Warts are skin infections caused by viruses of the Human Papillomavirus (HPV) family. Warts can appear on any part of the body, and for the most part, are usually painless. However, warts affecting the soles of the feet (plantar warts), are usually painful, because of the pressure that is placed on the foot. Children (and adults too, for that matter) complain that they feel as though they are walking on a small stone.
Warts are contagious! While simply touching a wart once or twice doesn’t guarantee a spread to other parts of the body, picking or scratching at it makes it much easier for the virus to spread.
There are different ways to remove a wart from the foot:
1. Salicylic Acid over the counter (OTC) preparations or stronger prescription strength preparations.
2. Cryosurgery (freezing of the warts with use of liquid nitrogen).
3. Surgical excision (for very stubborn cases).
Most children respond well to OTC or stronger medications, and do not need cryosurgery or surgical excision.
Intoeing is a condition when a child’s toes point inward when walking. Intoeing is a result of: a “twisting” of one of the leg bones (tibia) or a weakness of leg muscles.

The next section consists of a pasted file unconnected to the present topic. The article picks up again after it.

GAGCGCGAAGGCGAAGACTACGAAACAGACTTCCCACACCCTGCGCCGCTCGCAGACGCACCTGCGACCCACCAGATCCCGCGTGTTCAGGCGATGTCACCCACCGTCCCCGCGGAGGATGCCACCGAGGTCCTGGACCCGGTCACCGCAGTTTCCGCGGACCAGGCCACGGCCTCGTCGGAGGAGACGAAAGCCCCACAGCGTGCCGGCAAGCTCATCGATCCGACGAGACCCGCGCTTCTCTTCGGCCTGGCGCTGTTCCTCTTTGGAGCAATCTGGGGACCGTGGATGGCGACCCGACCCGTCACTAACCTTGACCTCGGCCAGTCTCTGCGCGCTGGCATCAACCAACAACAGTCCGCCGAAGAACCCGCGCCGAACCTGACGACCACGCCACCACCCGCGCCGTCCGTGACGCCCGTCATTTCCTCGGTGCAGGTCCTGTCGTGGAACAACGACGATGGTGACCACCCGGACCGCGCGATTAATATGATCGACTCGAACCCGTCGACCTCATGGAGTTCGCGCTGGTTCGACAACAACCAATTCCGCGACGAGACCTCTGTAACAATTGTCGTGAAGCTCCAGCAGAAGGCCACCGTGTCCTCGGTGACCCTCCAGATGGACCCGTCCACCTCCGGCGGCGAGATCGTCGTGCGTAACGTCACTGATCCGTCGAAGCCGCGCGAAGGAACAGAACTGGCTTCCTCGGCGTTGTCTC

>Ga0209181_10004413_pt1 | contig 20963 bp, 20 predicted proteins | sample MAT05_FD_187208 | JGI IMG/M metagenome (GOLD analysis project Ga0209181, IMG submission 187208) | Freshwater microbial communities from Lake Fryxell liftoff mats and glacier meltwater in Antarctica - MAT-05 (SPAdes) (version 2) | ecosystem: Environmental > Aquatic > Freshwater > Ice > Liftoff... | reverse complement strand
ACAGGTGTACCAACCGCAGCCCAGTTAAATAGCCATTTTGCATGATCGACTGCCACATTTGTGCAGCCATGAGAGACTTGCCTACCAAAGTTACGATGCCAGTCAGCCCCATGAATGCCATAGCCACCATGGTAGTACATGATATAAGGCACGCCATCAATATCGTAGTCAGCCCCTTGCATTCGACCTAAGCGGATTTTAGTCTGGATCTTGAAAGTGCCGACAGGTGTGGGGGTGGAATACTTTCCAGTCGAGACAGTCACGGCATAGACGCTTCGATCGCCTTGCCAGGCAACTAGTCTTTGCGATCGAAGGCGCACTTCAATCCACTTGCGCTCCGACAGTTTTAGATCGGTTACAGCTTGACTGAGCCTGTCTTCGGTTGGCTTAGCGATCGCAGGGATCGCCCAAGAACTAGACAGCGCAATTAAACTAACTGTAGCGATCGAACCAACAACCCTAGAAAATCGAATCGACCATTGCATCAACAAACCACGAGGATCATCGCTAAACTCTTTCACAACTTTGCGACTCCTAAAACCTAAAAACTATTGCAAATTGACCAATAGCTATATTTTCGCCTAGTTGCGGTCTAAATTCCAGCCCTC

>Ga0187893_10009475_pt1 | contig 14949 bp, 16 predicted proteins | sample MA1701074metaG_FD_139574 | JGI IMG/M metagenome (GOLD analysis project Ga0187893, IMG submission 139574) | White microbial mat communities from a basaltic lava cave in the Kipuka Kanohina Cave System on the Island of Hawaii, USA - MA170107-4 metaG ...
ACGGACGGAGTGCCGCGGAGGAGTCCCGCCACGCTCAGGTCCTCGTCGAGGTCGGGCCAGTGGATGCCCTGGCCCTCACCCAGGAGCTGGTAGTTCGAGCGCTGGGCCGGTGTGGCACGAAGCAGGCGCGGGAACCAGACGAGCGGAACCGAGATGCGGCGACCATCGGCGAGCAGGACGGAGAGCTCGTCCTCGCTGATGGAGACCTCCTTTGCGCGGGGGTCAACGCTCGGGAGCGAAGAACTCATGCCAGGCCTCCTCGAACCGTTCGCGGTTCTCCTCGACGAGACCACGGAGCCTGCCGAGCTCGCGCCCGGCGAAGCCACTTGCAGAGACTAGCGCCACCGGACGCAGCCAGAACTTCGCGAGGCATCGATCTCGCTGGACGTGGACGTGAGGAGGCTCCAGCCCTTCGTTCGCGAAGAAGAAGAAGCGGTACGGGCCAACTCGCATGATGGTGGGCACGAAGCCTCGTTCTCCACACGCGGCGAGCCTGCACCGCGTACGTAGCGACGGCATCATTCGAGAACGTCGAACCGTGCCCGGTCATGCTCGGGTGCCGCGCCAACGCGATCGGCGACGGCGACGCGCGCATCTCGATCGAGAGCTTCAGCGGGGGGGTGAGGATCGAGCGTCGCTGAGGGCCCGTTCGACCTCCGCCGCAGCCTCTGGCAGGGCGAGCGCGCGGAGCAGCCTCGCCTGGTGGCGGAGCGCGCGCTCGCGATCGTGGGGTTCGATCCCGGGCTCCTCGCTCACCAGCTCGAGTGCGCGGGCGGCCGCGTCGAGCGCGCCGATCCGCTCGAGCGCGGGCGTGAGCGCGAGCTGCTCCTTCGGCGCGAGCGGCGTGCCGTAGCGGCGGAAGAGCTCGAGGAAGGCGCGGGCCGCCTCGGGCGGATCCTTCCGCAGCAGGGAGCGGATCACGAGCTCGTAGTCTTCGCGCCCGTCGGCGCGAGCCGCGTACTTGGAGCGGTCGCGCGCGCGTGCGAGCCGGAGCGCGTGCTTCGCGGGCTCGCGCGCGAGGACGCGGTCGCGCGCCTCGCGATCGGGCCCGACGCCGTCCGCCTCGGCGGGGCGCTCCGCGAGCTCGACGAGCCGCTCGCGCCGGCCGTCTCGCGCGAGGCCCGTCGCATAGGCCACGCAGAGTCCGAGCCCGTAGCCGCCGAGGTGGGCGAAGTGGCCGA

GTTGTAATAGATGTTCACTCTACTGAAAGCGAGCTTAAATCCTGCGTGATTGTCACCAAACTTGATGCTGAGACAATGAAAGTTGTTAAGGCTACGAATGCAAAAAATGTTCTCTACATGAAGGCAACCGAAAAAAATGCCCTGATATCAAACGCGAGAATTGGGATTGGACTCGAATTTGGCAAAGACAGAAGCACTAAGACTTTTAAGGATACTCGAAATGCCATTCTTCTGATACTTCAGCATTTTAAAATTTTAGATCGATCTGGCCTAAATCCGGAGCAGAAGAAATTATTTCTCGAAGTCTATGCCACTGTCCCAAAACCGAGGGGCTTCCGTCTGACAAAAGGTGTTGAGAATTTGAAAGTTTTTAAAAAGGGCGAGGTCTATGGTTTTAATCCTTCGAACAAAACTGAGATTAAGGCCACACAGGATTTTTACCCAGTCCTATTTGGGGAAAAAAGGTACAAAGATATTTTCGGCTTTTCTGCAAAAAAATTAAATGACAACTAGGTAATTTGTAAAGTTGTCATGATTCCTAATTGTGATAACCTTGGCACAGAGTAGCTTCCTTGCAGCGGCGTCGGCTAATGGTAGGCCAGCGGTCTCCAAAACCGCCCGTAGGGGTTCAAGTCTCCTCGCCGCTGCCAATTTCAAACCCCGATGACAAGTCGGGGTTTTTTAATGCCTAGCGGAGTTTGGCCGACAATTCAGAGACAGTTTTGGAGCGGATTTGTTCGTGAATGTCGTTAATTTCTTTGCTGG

Most times, a child will “outgrow” this condition, and therefore, no treatment is necessary. However, more severe require some form of treatment. It is best if this condition is recognized sooner rather than later. In fact, optimal treatment occurs (around 7-8 months old) before the child starts to walk.
Treatment consists of weekly serial casting of the feet and legs. Duration of treatment varies dependent on the severity of the condition.
As the child is walking, a special type of orthotic (gait plate) is used for treatment.
It is fairly rare that a child will require surgery for this condition.
Flatfoot is a partial or total collapse of the arch. There are two types of flatfoot: Asymptomatic (without symptoms or pain) and Symptomatic.
Pain, tenderness or cramping in the foot or leg
Difficulty wearing shoes
Inability to keep up with other children when participating in physical activities
Changes in walking
Outward shifting of the heel
Non surgical treatments for flatfoot include:
Orthotic Devices: Specially made inserts that fit inside the shoe to support the architecture of the foot and ankle, while improving functionality.
Shoes: Proper supportive shoes are essential. A podiatrist or pedorthist will be able to assist you with a proper shoe for your child.
Physical Therapy: Stretching exercises may provide reduction in pain and relief in some cases of flatfoot.